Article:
Provide Options for Language and Symbols
According to CAST, “classroom materials are often dominated by information in text. But text is a weak format for presenting many concepts and for explicating most processes. Furthermore, text is a particularly weak form of presentation for learners who have text- or language-related disabilities.” (UDL Guidelines, Representation, Checkpoint 2.5) In this example from a grade 3 lesson, students use tape diagrams to make sense of and solve word problems about liquid volume. Working with a partner, students identify what each part of the tape diagram represents. Then students discuss how the tape diagram helps them find the solution path. Presenting the text-based word problem paired with the tape diagram, which is an example of a visual representation, provides options for language and symbols by making the word problem more comprehensible. In addition, visual representations are an example of an evidence-based practice, helpful for all students, particularly students with learning disabilities.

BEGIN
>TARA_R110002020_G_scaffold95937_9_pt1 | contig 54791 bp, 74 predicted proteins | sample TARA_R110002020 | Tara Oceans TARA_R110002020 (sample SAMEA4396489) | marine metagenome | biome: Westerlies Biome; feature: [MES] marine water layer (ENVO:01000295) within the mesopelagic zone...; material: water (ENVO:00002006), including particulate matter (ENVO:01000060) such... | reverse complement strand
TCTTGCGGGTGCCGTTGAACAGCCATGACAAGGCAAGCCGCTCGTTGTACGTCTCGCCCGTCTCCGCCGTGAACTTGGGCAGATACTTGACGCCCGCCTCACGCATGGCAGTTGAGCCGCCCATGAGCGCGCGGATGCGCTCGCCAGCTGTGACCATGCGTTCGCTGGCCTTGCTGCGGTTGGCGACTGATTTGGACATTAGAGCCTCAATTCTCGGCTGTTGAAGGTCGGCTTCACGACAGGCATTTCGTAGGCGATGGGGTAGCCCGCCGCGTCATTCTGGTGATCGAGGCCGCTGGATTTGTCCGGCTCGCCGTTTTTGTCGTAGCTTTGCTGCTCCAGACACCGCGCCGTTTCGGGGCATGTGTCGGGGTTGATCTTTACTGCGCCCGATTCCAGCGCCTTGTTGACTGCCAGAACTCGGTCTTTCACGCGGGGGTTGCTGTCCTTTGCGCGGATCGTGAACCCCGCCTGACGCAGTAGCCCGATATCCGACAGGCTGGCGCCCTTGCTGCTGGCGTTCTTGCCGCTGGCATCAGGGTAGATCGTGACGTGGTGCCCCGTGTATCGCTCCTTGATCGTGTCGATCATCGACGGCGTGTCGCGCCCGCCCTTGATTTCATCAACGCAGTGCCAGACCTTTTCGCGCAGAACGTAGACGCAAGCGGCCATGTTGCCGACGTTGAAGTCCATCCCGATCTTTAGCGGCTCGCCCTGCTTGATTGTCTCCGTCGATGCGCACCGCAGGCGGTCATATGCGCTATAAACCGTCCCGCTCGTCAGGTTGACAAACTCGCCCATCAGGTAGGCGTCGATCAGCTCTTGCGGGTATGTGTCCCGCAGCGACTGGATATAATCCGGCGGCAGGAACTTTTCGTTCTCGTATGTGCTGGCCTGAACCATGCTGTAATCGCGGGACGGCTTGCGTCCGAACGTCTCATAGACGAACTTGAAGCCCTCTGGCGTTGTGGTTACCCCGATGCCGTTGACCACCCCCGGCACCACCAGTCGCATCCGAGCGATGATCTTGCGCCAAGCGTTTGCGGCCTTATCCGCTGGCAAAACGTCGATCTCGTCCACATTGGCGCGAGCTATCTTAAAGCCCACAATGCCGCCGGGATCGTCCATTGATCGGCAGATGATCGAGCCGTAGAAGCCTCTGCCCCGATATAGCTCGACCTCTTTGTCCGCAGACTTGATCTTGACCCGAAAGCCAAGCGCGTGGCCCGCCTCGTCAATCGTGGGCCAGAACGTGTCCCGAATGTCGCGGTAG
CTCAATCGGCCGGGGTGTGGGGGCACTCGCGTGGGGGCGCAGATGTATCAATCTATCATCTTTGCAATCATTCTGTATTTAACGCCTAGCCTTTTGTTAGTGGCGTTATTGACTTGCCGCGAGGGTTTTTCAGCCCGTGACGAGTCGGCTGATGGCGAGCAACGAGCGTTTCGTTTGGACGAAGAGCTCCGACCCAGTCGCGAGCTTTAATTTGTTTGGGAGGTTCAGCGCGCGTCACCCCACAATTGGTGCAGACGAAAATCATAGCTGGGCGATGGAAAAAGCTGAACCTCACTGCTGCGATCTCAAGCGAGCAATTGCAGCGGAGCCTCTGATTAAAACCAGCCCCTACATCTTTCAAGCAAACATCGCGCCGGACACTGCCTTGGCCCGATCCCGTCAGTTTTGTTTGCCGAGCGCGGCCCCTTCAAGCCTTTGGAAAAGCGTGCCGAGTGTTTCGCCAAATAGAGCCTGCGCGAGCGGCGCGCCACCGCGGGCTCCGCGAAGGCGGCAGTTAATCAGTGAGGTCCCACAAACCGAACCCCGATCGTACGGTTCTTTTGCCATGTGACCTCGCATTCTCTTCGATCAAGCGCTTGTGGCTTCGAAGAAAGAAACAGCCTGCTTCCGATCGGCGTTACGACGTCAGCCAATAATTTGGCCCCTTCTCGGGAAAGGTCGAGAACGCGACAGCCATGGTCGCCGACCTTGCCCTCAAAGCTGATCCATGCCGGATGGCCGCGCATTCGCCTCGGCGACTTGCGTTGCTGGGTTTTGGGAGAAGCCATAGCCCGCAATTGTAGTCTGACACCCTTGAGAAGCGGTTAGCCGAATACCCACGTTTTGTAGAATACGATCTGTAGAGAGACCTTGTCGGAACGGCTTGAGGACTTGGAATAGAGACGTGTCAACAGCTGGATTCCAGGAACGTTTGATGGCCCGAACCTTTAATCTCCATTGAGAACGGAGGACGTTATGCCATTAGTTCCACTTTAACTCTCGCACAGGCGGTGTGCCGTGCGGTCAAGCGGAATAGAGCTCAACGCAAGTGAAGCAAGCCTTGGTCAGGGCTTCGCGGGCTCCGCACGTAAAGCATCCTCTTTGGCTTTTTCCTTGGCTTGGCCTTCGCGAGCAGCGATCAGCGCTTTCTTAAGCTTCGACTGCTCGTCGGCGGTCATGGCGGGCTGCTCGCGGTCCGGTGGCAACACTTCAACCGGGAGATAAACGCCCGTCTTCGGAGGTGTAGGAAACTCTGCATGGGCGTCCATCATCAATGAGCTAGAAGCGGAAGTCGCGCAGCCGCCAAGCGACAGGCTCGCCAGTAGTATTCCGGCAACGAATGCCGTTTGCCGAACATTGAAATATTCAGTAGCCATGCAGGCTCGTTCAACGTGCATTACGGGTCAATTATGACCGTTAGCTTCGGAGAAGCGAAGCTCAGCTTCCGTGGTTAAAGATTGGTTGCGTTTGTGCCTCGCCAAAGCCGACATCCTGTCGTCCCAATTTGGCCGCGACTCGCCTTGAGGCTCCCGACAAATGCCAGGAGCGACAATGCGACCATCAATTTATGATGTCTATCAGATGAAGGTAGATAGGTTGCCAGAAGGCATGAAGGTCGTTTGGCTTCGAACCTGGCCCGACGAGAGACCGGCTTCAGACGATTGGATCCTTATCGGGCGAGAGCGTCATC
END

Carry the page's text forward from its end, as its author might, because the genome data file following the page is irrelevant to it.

Provide Options for Comprehension
According to CAST, “learning can be cognitively inaccessible when it requires the ability to select and prioritize among many elements or sources, and where there are no options for individuals who differ in that capability. One of the most effective ways to make information more accessible is to provide explicit cues or prompts that assist individuals in attending to those features that matter most while avoiding those that matter least.” (UDL Guidelines, Representation, Research for Checkpoint 3.2) In this Algebra I lesson, students use a graphic organizer to highlight the relationships associated with the addition property of inequality and the multiplication property of inequality. Throughout the lesson, students complete each section of the graphic organizer by adding examples. Graphic organizers are another example of the evidence-based practice of using visual representations (IRIS Center 2021), as they provide options for comprehension by emphasizing key ideas and relationships.